On Keeping the Name-Days



What is a “name-day”?

Every Orthodox Christian is baptized with a Christian name which either refers to Our Savior or the Mother of God, or is the name of a saint. That saint’s feast-day, or the feast of Christ or the Holy Virgin Mary to which his name refers, is the Christian’s name-day.

What is the significance of the name-day?

Just as a parish’s feast-day is the “second Pascha” for that parish every year, so the Christian’s annual name-day is his personal second Pascha

  1. It is a most sacred and joyous day on which he celebrates his very identity as a Christian, his very existence as a living creature and child of God, by glorifying the holy person for whom he is named.
  2. It is a day of personal renewal and re-commitment to the vows made at Baptism. 
  3. It is a day of joy for his family and friends, as they rejoice in their loved one and in the holy person who is his guardian, guide, and help.

How should we keep the name-day?

A name-day should never pass unnoticed and unobserved!!! It is not only our duty to glorify Christ, Panagia, and our patron saints, it is an opportunity to gain spiritual benefit, joy of soul, the grace of God. But because of the hurried and harried nature of modern city life, we must plan ahead in order to observe our name-day properly. What should we do

  1. By all means, make sure that the church is open and that there are divine services, especially the Divine Liturgy, on your name-day and those of family members. Arrange to be off work and at church. Offer the prosfora for that day along with the customary gifts of oil, wine, and beeswax candles for the Holy Altar. Consider preparing the artoklasia, and make sure that the priest has a list of your family member’s names – the living and the dead – ahead of time, to commemorate at the proskomidi, as well as a list of the living for the artoklasia.  Prepare a little luncheon for trapeza after the services, and invite friends and relatives. 
  2. In the home, THIS should be the day that is celebrated and observed for the adults and children, NOT the birthday. It is very grievous to see Orthodox children spoiled with lavish birthday parties and presents, yet not even know when their name-days are and never be in church for that day or have anything special in their homes on that day. This totally distorts their perception of what is important. 

- We should take our children out of school on their name-days, bring them to church, and prepare a joyous and enjoyable celebration at home as well. THIS, and not the secular birthday parties, should be getting the best share of our energy and attention. 

- AND name-days are not only for children! The name-day of the father of the house is the patronal feast of the entire family. The name-day of the mother of the family - not the phony “Hallmark Holiday” in May – is the real Mother’s Day of the family. And name-days are the special days that our elderly and unmarried adult relatives and friends should receive our special attention.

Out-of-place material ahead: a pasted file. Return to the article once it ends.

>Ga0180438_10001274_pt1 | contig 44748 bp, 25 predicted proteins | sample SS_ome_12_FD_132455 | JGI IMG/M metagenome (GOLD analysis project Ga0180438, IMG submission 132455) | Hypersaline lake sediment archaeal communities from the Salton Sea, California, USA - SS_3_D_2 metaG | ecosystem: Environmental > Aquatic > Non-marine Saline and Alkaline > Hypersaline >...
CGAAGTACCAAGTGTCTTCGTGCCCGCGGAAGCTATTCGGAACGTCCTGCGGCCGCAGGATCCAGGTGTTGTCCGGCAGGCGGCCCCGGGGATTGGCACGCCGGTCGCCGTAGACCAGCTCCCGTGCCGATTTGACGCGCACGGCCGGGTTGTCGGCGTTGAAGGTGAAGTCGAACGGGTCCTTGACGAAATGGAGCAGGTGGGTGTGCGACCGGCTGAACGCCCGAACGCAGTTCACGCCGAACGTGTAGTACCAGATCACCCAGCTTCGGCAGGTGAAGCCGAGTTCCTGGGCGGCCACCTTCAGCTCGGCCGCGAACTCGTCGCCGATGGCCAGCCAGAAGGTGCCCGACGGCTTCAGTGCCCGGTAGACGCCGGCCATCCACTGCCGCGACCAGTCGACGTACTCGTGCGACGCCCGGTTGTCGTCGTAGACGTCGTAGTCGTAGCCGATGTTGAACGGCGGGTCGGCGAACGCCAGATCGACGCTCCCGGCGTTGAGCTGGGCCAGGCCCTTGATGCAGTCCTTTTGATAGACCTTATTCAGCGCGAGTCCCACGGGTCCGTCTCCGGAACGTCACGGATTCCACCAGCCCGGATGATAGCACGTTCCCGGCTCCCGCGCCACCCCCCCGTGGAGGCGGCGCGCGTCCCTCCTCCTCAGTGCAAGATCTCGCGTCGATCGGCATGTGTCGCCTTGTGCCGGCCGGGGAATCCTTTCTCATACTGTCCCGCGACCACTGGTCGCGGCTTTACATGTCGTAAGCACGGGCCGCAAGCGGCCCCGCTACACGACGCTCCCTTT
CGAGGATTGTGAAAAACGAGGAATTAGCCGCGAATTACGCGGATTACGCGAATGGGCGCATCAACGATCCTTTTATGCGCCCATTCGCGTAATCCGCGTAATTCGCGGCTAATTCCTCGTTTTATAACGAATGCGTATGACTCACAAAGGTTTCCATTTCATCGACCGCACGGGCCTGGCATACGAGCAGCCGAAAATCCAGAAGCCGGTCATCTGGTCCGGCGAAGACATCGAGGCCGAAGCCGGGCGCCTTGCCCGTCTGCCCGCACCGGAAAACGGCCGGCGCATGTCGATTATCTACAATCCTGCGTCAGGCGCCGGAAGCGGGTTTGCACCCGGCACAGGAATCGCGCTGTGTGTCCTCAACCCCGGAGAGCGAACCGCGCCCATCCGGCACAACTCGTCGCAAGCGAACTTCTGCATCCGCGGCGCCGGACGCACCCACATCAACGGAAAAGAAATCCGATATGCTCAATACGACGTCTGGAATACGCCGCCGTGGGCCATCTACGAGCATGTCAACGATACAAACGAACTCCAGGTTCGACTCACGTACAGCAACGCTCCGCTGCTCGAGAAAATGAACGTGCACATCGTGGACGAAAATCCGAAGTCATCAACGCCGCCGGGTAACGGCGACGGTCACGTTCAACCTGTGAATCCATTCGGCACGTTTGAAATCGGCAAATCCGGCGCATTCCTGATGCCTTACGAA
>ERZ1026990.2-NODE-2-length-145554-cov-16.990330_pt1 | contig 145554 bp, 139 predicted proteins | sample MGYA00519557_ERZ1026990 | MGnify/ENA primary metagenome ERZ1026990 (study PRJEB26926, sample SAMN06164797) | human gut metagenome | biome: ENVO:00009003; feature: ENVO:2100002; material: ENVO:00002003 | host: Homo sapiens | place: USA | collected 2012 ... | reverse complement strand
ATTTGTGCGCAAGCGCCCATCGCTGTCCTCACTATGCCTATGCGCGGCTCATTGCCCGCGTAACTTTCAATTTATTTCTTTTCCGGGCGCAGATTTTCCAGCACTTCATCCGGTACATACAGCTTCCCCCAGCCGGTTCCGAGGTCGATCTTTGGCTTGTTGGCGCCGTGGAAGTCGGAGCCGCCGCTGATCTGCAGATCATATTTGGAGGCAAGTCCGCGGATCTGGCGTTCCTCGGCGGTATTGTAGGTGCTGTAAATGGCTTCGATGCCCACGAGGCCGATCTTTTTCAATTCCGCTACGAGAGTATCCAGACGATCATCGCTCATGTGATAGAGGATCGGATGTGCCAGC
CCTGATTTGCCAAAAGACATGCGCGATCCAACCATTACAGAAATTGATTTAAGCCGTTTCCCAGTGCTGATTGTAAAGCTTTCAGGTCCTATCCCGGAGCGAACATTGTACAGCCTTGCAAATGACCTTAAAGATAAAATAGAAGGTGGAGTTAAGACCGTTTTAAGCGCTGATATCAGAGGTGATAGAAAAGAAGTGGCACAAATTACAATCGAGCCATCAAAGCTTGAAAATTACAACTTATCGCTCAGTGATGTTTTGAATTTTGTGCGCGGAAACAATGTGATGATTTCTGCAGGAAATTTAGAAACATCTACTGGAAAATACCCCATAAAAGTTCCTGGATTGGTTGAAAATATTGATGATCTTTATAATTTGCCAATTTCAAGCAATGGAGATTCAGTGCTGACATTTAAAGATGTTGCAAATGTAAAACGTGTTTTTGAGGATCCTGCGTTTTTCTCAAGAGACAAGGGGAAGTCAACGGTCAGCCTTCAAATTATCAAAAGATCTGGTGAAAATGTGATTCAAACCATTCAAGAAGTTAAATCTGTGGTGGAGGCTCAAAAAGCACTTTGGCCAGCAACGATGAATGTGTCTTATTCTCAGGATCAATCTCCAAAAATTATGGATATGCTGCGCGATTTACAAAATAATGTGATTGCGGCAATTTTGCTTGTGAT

1. Ideally, everyone, adult or child, would fast and prepare for Holy Communion on his name-day. This would be the greatest and most perfect way of keeping this holy day!

What about birthdays?

It is instructive to consider the history of birthdays. The ancient pagans celebrated birthdays because this life was the most important thing for them. As ancient people became converted to the Christian Faith, they moved the emphasis in their activities to eternal life, and therefore it was natural to celebrate their eternal, immortal, and incorruptible identity by a name-day rather than their temporary, mortal, and corruptible identity by a birthday.

Historically, in Orthodox and Roman Catholic countries, that is, wherever the Church feasts and saints were honored, people did NOT celebrate birthdays; they celebrated name-days! Even in America, for example, until the de-Christianization of the 20th century, many people in Roman Catholic places like Quebec and Louisiana did not even know their birthdays! But everyone knew his name-day!

As Protestantism and its natural offspring, love of this world, spread, and more and more people began to neglect and despise the Church’s beautiful annual cycle of feasts, as more and more people began to have contempt for the Mother of God and the Saints (though they called themselves “Christians”!), they returned to celebrating birthdays, just like pagans! This was because their brand of “Christianity” really glorifies THIS life and mundane things, NOT eternal life and holy things!

In the Orthodox community in America, the sad neglect of name-days and disproportionate emphasis on birthdays is a direct consequence of de-Christianization. It is one of the many aspects of their traditional way of life which they minimized or simply dropped in order to do what they imagined they had to do in order to succeed in secular society. It is a major symbol of LOSS OF IDENTITY, BECAUSE YOUR NAME IS YOUR IDENTITY!

This is not to say that it is a sin to have a birthday party. For children, it is understandable that a little birthday party can be a happy family occasion. For a married couple, a spouse’s birthday might be a nice occasion to get away, enjoy an evening out, and so forth. There is no sin in sending a card to an elderly relative on his or her birthday, to show your interest in and love for them. The problem arises when the birthday takes first place over the name day, overshadows the name day, even obliterates all interest in the name day. Among Christians who take their Orthodox identity seriously, this simply should not be.

Let every Orthodox Christian and Orthodox family consider what they need to do to restore this beautiful, joyful, and necessary aspect of the unique and saving way of life received from the earliest generations of Christians, passed on by our ancestors through much suffering, and given to us as an irreplaceable legacy to pass on to our posterity!